We live in a community carved by success based on the hard work and resourcefulness of the citizens. Since the tap root of our history these last 60 years is forestry, I thought you might be interested in some of the ideas I gleaned while attending the 2013 Council of Forest Industries (COFI) convention last week in Prince George.
The earliest lumber mills in the area were small two-to-ten mostly men operations scattered throughout the bush and reached by the most primitive of access roads. Yes, and to call the camps primitive would be an overstatement of the worst kind. I know. I’ve seen them and lived in them.
Most of us living in Chetwynd now do not remember the fatal Canfor fire that destroyed the only mill in town in the early 70s. That was a hard blow. But Canfor rebuilt and has reinvested millions in the plant over the years. When West Fraser moved to town, the local forest industry doubled in size and has remained the major employer until the present when mining took a slight edge on the employment figures.
But times are changing and with the times, the forest industry across the west is putting on a new look. According to the economists and analysts, forestry, as we know it, will peak in 2015. Lumber prices are rising and are predicted to top $500 per thousand board feet within the next couple of years. (Some analysts estimate prices to reach $600.)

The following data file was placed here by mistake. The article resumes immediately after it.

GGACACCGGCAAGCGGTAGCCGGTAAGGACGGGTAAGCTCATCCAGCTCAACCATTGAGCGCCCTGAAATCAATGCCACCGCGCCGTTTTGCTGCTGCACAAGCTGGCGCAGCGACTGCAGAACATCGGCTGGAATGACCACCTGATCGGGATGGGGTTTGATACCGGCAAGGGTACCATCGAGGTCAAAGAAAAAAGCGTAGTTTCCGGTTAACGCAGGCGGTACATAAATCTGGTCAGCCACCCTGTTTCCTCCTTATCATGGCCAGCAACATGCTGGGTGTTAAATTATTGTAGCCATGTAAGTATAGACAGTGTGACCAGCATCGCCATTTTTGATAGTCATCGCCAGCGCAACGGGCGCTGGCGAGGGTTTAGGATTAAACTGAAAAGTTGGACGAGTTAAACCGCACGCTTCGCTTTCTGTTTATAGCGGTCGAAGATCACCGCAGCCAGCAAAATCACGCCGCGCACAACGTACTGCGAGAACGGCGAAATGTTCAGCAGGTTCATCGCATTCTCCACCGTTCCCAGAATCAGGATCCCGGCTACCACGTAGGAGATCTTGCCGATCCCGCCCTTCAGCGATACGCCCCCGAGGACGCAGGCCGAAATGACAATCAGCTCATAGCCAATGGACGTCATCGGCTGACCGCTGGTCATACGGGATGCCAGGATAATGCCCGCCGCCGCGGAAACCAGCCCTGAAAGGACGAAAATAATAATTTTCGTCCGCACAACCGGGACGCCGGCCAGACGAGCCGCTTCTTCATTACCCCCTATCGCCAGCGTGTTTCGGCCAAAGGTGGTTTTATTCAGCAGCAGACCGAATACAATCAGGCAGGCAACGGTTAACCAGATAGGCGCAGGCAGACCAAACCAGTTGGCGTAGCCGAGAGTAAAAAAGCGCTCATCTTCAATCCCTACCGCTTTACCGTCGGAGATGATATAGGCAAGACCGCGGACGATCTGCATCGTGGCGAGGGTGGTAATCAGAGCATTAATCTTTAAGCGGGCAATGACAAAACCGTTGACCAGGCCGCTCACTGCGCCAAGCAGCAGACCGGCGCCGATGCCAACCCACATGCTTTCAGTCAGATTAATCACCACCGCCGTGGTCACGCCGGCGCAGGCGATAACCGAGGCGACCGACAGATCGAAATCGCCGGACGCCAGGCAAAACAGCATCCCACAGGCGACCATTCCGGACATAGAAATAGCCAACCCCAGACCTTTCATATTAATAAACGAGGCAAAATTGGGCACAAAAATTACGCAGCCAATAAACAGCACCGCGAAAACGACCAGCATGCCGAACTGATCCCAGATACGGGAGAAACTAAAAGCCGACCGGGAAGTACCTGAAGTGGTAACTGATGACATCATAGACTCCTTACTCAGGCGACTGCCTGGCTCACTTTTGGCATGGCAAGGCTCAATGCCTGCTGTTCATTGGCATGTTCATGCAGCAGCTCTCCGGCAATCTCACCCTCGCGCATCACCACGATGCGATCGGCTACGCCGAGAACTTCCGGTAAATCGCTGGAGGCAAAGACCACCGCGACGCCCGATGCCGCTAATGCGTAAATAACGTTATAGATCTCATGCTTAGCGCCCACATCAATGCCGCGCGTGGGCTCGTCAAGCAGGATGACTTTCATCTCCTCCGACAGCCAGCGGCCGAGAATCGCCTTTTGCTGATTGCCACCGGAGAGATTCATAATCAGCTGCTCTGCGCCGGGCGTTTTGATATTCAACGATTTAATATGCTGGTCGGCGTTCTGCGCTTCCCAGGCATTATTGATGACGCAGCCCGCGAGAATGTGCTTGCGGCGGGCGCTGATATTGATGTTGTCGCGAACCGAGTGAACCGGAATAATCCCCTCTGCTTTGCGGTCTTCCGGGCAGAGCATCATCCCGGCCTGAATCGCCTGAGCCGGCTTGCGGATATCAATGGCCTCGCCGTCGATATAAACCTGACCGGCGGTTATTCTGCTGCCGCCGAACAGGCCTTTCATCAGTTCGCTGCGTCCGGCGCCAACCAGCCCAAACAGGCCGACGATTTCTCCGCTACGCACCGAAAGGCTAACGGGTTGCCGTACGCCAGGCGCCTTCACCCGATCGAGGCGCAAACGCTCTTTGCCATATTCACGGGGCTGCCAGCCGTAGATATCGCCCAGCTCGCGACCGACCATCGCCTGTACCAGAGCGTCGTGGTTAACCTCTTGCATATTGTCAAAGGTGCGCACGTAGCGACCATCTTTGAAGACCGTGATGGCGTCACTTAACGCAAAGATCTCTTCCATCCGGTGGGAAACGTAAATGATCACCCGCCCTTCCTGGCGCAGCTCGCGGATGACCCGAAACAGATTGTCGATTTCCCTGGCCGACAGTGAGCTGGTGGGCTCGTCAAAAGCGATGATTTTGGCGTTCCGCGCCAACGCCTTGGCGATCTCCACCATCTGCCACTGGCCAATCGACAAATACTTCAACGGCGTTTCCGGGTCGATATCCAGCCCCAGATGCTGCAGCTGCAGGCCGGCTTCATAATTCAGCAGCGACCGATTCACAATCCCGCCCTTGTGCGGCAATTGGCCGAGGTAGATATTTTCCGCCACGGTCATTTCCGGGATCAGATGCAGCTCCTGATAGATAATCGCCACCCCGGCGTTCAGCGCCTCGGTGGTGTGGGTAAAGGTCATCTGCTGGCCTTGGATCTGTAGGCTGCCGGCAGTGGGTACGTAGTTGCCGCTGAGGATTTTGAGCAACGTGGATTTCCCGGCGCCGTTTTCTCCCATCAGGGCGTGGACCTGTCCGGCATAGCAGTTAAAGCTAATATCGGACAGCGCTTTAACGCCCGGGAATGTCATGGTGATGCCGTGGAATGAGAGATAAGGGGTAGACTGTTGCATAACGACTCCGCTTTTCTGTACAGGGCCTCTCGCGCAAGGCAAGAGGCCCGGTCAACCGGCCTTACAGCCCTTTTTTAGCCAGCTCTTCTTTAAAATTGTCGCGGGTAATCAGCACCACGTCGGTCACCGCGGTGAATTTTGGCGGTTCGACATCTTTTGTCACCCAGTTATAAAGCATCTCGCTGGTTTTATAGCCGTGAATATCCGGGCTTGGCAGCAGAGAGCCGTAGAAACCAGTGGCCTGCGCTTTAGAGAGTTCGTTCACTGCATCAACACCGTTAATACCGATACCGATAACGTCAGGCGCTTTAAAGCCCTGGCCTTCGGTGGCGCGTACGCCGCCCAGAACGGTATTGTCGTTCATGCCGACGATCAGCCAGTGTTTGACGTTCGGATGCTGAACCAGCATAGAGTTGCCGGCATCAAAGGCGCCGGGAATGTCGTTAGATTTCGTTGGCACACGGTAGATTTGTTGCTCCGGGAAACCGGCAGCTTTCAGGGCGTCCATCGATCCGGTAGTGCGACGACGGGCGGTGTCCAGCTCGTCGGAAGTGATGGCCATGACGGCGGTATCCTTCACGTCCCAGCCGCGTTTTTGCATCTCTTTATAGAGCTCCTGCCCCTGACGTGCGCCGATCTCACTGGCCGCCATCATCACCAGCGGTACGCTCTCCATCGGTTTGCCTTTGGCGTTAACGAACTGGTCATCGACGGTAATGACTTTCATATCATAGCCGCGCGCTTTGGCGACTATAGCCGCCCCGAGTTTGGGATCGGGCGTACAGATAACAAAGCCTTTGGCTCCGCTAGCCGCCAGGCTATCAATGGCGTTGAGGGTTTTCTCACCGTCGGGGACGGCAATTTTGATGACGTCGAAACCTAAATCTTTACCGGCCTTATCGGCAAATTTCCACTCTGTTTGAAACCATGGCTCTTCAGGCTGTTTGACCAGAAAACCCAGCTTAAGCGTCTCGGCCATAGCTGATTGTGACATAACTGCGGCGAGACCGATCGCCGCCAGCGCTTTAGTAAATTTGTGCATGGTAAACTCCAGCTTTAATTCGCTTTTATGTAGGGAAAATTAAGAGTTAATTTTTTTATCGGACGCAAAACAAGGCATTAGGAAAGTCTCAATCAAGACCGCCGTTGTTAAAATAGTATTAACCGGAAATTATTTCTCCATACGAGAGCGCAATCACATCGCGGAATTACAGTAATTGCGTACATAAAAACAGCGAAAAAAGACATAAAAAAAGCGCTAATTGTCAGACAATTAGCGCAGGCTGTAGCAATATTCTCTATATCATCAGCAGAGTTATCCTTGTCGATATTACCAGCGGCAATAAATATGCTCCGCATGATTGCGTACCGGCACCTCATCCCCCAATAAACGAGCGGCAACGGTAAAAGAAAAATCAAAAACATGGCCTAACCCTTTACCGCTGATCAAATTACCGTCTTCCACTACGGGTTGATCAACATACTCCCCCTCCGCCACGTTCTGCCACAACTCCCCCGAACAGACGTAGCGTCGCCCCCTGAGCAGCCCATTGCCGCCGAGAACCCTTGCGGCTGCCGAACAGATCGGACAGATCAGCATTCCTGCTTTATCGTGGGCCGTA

British Columbia as a whole, thanks to the pine beetle, will experience a declining harvest of deteriorating quality wood. Here in the north east the beetles found less wood to their taste. Consequently, the volume of saw log timber is higher than it is in the interior. Even so, we are not immune to the changing nature of the forest industry – nor should we be.
The new face of forestry over the next couple of decades will reflect more attention paid to adding value to material that we formerly burned or left to turn to dust and CO2in the woods. The products that come most readily to mind are wood pellets and cogeneration, both of which are potential industries for Chetwynd. Cogeneration, using material that was formerly wasted will likely be feeding power to the grid within two years. The pellet plant has experienced a couple of bumps, most serious of which is the downturn in Europe. However, the proponents with whom I spoke at COFI are optimistic that these hurdles will be cleared.
Beyond cogen and pellets, the forest industry is rapidly moving into technologies that make even cogen and pellets look like a 1950s bush sawmill. Think: wood waste to biofuels; low-quality wood to high-tech cross-laminated construction beams for high-rise wood construction. In the near-to-middle future, it will increasingly be more with less; it will require a higher level of skill and education of many of the forestry workers. Prepare now to meet your future.
Merlin Nichols, Mayor